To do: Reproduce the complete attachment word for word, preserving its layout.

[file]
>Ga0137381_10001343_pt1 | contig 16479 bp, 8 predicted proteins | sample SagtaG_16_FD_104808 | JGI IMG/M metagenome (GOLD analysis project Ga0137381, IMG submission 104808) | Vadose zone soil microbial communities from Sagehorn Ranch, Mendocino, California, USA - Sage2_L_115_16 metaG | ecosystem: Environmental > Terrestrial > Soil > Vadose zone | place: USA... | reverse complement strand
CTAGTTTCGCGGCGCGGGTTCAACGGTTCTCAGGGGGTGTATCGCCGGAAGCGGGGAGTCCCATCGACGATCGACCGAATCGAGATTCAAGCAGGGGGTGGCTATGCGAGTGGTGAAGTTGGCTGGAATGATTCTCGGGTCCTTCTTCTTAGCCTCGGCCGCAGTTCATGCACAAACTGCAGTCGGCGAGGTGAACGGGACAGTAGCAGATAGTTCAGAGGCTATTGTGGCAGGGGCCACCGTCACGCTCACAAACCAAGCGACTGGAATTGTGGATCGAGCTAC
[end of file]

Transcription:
>Ga0137381_10001343_pt1 | contig 16479 bp, 8 predicted proteins | sample SagtaG_16_FD_104808 | JGI IMG/M metagenome (GOLD analysis project Ga0137381, IMG submission 104808) | Vadose zone soil microbial communities from Sagehorn Ranch, Mendocino, California, USA - Sage2_L_115_16 metaG | ecosystem: Environmental > Terrestrial > Soil > Vadose zone | place: USA... | reverse complement strand
CTAGTTTCGCGGCGCGGGTTCAACGGTTCTCAGGGGGTGTATCGCCGGAAGCGGGGAGTCCCATCGACGATCGACCGAATCGAGATTCAAGCAGGGGGTGGCTATGCGAGTGGTGAAGTTGGCTGGAATGATTCTCGGGTCCTTCTTCTTAGCCTCGGCCGCAGTTCATGCACAAACTGCAGTCGGCGAGGTGAACGGGACAGTAGCAGATAGTTCAGAGGCTATTGTGGCAGGGGCCACCGTCACGCTCACAAACCAAGCGACTGGAATTGTGGATCGAGCTAC